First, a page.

“808’s and Heartbreaks blew me away when it came out. It was one of the first CDs I bought with my own money so it’ll always have a piece of my heart devoted solely to it.” – Jake Cordiner (@JJJJAKETH)


3. Yeezus

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Abrasive, crude and sometimes angelic, Kanye created a beast of a record, unlike anything he has released thus far. Influences from alternative hip-hop to acid house fill the 40-minute album and make Yeezus the most shocking release in West’s career since 808’s. Yeezus’s lyrics range from harsh braggadocio to intensely sexual and stand out as some of West’s most controversial lyrics that can come off as cringey at times, while not throwing off the tone of the album. Despite West’s harsh lyricism, Yeezus is a dark horse that powers through from start to finish with such force. – Ryan Martin (@Ryanmartin182)


2. Graduation

Image result for graduation kanye

Graduation is, simply put, banger central. Big Brother, Flashing Lights, Stronger, Good Life, fucking HOMECOMING. Not the best produced Kanye album, nor the most advanced in terms of rhyming ability but I love it to death all the same. – Jake Cordiner (@JJJJAKETH)

Kanye’s third LP is, in my eyes, one of his weakest. However, the importance of context is on full display here as bearing in mind the time of Graduation’s release, autotuned braggadocious hip-hop was all the rave and Kanye seemed to be focused on flinging his hat into the ring. Hit after hit after hit, Graduation holds no punches on priding itself in Kanye’s ability to tap into the public’s minds and making their favourite new chart hit well before they even thought of it. I may not be its biggest fan but when you take it for what it is, it’s hardly a letdown.  Liam Menzies (@blnkclyr)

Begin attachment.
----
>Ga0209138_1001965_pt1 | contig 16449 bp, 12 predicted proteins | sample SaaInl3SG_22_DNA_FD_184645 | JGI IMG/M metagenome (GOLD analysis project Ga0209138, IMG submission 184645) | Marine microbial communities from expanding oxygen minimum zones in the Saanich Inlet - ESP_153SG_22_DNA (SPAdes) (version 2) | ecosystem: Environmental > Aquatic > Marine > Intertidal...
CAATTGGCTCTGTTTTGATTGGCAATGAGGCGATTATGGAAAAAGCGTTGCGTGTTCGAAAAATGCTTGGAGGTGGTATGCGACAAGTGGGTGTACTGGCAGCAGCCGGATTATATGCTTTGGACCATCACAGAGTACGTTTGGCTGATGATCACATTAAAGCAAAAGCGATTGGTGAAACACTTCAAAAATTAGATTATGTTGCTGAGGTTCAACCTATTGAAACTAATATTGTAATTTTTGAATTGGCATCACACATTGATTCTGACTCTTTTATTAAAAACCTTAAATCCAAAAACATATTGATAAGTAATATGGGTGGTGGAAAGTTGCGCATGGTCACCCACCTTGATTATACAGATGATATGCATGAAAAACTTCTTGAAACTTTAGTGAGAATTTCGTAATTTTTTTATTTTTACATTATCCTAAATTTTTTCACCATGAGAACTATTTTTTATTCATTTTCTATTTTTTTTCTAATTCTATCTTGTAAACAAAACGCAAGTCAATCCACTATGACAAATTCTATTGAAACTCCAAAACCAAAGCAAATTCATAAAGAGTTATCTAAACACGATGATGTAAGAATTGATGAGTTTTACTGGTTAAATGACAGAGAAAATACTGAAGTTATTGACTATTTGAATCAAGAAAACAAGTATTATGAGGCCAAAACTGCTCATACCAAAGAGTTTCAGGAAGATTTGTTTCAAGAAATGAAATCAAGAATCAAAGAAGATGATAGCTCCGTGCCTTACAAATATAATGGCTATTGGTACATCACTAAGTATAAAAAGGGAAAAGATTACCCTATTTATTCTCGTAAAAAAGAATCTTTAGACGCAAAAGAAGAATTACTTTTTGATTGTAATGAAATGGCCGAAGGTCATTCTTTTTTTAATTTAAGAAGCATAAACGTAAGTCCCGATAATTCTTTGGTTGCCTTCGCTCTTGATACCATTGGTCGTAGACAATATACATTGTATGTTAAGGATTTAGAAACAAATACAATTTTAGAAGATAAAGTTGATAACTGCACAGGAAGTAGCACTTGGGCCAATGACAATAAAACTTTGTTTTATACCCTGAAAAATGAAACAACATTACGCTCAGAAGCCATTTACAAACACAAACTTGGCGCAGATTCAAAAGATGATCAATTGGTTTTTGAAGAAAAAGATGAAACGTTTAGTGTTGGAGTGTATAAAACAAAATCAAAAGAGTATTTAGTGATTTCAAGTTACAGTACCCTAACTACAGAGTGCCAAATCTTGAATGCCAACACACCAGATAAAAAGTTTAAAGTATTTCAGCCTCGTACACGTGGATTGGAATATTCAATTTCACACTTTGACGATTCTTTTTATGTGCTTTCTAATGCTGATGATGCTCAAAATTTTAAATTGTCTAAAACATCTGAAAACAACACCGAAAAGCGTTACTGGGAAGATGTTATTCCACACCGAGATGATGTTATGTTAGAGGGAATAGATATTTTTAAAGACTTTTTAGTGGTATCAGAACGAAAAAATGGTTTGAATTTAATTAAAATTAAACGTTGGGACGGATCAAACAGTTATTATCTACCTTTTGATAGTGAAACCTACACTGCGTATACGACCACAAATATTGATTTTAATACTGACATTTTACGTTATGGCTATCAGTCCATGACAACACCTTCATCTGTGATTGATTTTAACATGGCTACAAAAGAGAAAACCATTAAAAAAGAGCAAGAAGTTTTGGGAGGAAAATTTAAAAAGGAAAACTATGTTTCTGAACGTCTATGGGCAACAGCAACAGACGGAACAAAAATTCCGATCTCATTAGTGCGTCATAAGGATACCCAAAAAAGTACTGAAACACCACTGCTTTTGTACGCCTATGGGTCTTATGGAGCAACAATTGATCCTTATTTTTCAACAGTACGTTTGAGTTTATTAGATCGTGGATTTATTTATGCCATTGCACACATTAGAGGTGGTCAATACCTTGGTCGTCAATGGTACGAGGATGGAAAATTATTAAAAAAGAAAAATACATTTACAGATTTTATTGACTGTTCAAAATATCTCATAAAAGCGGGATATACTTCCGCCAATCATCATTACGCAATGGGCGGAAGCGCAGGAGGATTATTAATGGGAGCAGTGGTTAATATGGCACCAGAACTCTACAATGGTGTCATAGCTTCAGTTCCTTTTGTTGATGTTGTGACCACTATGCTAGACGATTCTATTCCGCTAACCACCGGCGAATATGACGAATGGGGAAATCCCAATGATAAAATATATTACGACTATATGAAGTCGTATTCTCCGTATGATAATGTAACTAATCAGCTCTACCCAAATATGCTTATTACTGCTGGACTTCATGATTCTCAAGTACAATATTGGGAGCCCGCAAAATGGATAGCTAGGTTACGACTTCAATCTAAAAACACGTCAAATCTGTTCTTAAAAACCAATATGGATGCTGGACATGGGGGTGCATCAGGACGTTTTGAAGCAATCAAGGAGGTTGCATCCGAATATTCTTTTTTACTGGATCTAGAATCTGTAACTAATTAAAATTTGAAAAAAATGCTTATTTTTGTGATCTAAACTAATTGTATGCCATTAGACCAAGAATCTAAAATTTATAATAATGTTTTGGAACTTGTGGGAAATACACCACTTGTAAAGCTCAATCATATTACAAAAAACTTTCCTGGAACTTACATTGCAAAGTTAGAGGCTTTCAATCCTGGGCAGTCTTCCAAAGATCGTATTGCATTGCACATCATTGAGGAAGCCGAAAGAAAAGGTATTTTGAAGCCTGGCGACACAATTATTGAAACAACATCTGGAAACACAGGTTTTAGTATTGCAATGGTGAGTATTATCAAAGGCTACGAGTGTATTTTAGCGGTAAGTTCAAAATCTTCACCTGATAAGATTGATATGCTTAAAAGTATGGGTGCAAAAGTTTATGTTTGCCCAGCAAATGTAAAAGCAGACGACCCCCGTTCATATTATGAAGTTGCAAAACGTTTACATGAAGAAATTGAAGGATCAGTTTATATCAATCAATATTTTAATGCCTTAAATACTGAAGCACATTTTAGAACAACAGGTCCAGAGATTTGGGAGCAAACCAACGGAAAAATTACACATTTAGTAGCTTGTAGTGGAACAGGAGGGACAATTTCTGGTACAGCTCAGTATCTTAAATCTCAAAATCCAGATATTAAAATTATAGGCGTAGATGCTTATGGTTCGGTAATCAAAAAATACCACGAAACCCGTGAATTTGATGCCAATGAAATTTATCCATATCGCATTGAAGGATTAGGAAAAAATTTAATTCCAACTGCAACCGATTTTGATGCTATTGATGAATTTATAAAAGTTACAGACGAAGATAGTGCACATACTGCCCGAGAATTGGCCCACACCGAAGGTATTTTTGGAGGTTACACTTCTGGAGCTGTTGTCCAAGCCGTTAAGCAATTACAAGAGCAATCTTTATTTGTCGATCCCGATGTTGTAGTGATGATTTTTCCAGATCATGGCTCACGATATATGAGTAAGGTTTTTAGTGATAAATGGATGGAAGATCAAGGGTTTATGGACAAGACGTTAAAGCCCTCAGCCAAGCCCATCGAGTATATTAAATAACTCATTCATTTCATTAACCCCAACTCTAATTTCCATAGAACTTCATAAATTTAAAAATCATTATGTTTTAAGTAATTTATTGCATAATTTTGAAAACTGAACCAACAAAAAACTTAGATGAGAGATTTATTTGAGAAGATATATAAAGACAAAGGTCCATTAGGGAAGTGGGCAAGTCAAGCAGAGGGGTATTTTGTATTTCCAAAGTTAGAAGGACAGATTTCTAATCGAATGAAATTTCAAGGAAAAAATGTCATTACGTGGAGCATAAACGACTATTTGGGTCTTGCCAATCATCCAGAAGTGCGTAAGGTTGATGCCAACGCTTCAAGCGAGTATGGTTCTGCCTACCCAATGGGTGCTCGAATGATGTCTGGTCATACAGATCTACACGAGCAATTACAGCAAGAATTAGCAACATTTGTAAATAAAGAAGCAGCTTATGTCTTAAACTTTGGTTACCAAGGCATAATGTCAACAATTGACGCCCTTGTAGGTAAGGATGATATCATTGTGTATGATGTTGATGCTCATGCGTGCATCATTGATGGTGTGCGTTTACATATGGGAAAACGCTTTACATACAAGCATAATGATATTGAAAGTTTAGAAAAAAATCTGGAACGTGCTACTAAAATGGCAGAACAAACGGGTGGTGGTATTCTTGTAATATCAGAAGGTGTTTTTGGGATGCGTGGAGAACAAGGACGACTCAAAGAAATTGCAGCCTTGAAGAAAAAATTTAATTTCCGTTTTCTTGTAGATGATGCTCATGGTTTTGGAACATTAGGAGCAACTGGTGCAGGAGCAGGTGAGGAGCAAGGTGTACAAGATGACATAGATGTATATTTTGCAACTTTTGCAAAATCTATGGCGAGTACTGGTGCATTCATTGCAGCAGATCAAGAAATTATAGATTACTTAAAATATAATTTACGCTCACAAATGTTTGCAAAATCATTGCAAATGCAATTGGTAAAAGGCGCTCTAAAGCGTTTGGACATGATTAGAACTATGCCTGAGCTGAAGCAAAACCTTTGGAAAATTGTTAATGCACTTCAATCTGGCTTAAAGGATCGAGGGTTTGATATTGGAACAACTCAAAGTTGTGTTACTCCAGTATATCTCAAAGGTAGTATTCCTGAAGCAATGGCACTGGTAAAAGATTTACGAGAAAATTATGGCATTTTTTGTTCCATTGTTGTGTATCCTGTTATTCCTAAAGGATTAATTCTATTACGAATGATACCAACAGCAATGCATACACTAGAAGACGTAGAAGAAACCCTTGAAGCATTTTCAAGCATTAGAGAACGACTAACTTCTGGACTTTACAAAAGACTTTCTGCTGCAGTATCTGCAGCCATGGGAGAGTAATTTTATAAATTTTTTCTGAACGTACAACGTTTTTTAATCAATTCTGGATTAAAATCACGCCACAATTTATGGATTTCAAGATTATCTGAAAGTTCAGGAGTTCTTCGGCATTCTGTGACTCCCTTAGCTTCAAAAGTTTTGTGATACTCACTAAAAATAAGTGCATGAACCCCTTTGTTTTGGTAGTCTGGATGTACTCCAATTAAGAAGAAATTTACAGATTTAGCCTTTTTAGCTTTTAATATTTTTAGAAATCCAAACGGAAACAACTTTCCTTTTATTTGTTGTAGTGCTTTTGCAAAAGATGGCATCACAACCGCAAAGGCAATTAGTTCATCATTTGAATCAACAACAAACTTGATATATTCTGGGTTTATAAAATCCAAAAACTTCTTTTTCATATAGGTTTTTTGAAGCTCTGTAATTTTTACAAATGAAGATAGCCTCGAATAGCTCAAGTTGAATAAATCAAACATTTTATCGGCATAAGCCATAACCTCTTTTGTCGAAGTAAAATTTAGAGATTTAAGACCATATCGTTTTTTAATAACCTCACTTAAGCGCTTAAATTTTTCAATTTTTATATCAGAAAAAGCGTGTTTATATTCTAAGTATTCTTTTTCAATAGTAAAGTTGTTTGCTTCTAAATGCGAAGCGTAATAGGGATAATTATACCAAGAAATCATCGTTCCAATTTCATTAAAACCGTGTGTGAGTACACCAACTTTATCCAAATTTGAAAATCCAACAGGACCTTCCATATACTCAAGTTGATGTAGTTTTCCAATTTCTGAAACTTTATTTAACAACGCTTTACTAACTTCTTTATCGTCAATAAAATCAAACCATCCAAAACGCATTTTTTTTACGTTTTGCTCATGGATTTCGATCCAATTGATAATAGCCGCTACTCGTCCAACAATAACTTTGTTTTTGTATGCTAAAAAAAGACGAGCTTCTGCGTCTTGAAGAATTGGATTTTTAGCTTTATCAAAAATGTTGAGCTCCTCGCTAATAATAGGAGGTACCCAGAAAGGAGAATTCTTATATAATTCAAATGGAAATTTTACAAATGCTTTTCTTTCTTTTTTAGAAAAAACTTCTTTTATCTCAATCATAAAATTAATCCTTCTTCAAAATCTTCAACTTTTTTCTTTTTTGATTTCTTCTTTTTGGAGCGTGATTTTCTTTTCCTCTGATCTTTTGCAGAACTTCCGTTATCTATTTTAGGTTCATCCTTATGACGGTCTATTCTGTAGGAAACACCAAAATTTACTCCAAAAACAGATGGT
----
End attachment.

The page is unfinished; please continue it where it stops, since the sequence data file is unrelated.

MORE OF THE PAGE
1. My Beautiful Dark Twisted Fantasy

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“You can’t say anything about MBDTF that hasn’t already been said, and that’s a testament to the album. It’s easy to forget that people thought Kanye was done after the Taylor Swift incident but MBDTF is the way to respond. Don’t know any albums (from any genre) that sum up an artist’s personality as well as that record does, and when the artist concerned is Kanye West then that’s vividly entertaining, ranging from tracks as braggadocious as Monster to as vulnerable as Runaway.” Andrew Barr (@weeandrewww)

“Peak Kanye in all aspects, this album combines just the right amount of ego with typically impressive production and enough variety and scope to give us the best album Kanye could offer before and since and probably for the rest of his career.” – Ethian Woodford (@human_dis4ster)